JUNKY - WILLIAM BURROUGHS
Ever wondered how William Burroughs started his career in heroin? No, me neither. In an interview recently with Sex Pistols guitarist Steve Jones conducted at The Strand book store in New York, Jones revealed that he wasn't a great reader. No surprise there, really, but there was more. He went on to say that he's only ever actually read one book in his life and even now he couldn't say what it was about. And that book? Junky by William Burroughs.
Was Steve Jones being deliberately funny, I wonder? I mean, if you pick up a copy of Junky and you've never seen it before, there's a bit of a clue going on in the title as to what it's about. Or am I just being guilty of judging a book by its cover?
For the record, Burroughs first came into contact with heroin in the early 1940s when he was asked if he knew of anyone who might want to buy a stolen tommy-gun along with five one-half grain syrettes of morphine tartrate? Like Jarvis Cocker in Common People when being told by a girl at St Martin's College that she'd like to sleep with someone like him, Burroughs replied "I'll see what I can do."
In such circumstances it would have been rude not to have sampled the goods but road testing the tommy-gun was out of the question so that only left the morphine...
Before too long it's all pills 'n' thrills and bellyaches as Burroughs develops a healthy heroin habit and starts regaling us with tales of hustling doctors for prescriptions, robbing drunks on the subway, pushing 'the product', and encountering fellow denizens of the drug world.
All good stuff, of course, especially to a teenager or if read decades ago when this kind of subject matter was considered 'underground'. Unfortunately, in this day and age when you're viewed as being weird if you don't do drugs it's all very quaint and dare I say, innocent?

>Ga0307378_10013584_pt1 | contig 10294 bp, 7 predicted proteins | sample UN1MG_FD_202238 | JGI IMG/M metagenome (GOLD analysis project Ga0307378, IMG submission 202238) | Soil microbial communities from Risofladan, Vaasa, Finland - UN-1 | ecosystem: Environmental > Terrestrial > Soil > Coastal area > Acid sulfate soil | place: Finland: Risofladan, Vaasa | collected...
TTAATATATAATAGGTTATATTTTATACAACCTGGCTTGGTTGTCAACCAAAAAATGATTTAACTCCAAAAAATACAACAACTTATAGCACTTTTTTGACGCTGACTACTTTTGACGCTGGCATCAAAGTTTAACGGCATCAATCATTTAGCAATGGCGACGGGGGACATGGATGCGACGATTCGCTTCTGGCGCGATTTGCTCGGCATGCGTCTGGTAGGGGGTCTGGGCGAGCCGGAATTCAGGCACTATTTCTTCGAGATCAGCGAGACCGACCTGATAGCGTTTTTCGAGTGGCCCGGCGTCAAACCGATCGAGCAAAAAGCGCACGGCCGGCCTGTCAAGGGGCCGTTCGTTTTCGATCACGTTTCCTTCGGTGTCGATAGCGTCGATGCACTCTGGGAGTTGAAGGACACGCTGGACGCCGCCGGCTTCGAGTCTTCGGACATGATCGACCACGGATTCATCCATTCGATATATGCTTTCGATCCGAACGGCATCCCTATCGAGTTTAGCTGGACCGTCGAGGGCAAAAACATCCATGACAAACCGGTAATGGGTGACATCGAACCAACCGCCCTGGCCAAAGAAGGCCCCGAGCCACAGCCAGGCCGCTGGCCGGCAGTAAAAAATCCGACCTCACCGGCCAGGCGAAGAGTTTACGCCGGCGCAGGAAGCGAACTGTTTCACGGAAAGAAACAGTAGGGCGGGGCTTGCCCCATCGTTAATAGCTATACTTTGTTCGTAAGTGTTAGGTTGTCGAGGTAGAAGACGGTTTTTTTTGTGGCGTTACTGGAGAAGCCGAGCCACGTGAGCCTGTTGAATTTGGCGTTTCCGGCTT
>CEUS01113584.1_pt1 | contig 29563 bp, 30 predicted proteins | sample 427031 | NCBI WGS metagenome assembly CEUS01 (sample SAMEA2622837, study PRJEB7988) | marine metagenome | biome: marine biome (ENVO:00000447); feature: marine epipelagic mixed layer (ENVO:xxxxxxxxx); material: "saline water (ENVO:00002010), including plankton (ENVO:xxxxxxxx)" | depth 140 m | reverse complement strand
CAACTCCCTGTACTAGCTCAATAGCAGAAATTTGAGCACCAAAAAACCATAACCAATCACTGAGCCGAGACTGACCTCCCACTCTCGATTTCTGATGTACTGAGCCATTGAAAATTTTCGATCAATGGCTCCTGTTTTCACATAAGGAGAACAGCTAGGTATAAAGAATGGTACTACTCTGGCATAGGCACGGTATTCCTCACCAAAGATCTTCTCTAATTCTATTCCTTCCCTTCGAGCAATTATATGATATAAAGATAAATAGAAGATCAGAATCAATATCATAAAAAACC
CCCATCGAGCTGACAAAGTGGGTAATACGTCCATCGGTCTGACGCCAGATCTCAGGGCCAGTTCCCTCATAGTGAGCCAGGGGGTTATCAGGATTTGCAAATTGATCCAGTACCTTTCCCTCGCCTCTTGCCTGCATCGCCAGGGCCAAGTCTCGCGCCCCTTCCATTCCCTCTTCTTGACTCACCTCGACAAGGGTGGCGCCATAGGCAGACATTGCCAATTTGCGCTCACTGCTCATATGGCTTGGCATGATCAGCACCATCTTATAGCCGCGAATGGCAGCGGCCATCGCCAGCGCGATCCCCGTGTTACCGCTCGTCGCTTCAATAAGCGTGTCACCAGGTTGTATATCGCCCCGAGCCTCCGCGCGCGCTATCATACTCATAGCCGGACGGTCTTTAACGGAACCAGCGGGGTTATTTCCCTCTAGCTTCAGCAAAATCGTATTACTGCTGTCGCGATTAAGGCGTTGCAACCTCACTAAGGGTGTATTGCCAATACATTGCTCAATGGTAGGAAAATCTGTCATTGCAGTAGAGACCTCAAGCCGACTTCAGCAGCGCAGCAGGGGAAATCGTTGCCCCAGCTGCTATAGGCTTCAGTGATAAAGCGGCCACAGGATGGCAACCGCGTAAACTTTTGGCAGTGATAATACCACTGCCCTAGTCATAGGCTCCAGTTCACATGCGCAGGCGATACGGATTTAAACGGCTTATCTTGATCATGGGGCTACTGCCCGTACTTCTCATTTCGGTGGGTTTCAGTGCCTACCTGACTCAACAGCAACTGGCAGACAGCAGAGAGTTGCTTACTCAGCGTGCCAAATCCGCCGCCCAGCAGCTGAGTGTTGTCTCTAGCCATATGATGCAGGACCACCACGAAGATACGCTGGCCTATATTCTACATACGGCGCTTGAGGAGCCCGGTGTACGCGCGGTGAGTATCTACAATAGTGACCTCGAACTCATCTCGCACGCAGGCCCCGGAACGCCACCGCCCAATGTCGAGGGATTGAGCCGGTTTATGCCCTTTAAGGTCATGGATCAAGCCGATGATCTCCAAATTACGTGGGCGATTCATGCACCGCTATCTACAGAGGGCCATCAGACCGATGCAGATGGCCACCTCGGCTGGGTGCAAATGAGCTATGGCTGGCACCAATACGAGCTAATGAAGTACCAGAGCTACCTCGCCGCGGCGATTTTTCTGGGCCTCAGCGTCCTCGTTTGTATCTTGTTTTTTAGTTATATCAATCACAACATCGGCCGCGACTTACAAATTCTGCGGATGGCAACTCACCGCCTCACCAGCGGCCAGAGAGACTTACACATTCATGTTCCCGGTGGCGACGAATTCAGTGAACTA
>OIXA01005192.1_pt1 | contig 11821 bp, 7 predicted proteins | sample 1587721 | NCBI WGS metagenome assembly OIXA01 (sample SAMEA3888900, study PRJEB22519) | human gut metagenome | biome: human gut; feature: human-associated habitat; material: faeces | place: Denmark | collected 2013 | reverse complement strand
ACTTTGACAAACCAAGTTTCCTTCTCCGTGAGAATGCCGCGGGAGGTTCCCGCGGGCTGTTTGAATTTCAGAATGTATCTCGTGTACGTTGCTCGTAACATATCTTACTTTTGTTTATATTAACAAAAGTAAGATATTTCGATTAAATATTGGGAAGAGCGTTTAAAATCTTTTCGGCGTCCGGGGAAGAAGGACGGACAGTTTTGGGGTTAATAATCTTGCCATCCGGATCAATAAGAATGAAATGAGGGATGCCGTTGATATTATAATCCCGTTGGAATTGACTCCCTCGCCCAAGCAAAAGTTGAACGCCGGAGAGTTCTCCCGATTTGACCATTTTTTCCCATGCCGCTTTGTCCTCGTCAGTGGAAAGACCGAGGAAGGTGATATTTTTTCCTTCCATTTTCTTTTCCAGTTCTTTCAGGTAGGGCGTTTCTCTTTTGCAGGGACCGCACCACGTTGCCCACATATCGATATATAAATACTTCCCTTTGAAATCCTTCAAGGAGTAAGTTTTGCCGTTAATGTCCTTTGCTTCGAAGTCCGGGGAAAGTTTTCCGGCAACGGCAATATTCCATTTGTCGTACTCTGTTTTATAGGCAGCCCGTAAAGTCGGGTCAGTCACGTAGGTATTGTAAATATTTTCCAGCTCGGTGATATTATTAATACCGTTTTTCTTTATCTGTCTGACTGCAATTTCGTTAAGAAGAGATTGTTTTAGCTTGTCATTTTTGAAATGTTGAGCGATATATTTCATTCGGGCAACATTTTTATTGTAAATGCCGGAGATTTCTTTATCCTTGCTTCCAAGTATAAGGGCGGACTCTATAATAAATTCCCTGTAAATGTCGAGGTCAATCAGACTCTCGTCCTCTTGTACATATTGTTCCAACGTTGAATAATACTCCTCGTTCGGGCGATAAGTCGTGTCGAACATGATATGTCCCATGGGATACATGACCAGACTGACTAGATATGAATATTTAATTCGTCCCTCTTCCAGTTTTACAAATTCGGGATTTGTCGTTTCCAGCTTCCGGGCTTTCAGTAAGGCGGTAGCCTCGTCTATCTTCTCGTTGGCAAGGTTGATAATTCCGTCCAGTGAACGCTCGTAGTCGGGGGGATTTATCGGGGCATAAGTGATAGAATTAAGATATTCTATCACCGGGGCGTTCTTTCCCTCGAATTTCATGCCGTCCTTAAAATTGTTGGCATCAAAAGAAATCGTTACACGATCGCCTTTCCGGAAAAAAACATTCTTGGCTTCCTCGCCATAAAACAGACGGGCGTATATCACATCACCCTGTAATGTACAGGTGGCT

Might I also say that perhaps nowadays Junky should be kept in the 'Teen' section of any public library because reading it isn't going to entice anyone to experiment with heroin and in fact if anything it's going to put you off: 'I felt a cold burn over the whole surface of my body as though the skin was one solid hive. It seemed like ants were crawling around under the skin.' You'd be better off with a cup of cocoa, a biscuit and a quiet night in.
Junky was William Burroughs' first published novel and gives not the slightest hint of the experimentation and subject matters of his books to come. There's certainly nothing in it to suggest the Naked Lunch was in the offing. Then again, he hadn't yet killed his wife and in fact, she's even mentioned in Junky after he's arrested for possession and she gets him a lawyer and medical help when he's going cold turkey.
'Once a junky always a junky,' writes Burroughs but is that really true? I guess for Burroughs it was and for some, heroin is the end of the line and the only way out for them is dead but then for others it's just another gateway drug. For Burroughs, heroin led to yage, and as he puts it: 'The uncut kick that opens out instead of narrowing down like junk.'
Yage (along with the William Tell incident with his wife, and the meeting with Brion Gysin, it should be said) opened out Burroughs' writing into the full-blown mind bombs of his later works and as Norman Mailer put it, for Burroughs to become 'The only living American novelist who may conceivably be possessed by genius.'
These later works of Burroughs were years ahead of their time and in fact, I would argue that the world is still trying to catch up. But as for Junky, it hasn't really stood the test of time and this is accentuated by the inclusion of the glossary at the back of the book containing such gems as: 'Cat... A man. Chick... A woman. Dig... To size up, to understand, to like, or enjoy. Hep or Hip... Someone who knows the score. Someone who understands 'jive talk'. Someone who is 'with it'. Square... The opposite of hip. Someone who does not understand the jive.'
Are you hip? Do you know the score? Are you with it or are you square? Can you dig it? To the public library with you if not, to the 'Teen' section and pick up a copy of Junky. You've got a long way to go but you've got to start somewhere. Bear in mind, however, that cultural elitism is now passé. It's out the window. Anyone can now be hip, anyone can be a Sex Pistol, and anyone can be a junky. The future is yours. Or as Arthur Daly once said: "The world is your lobster"...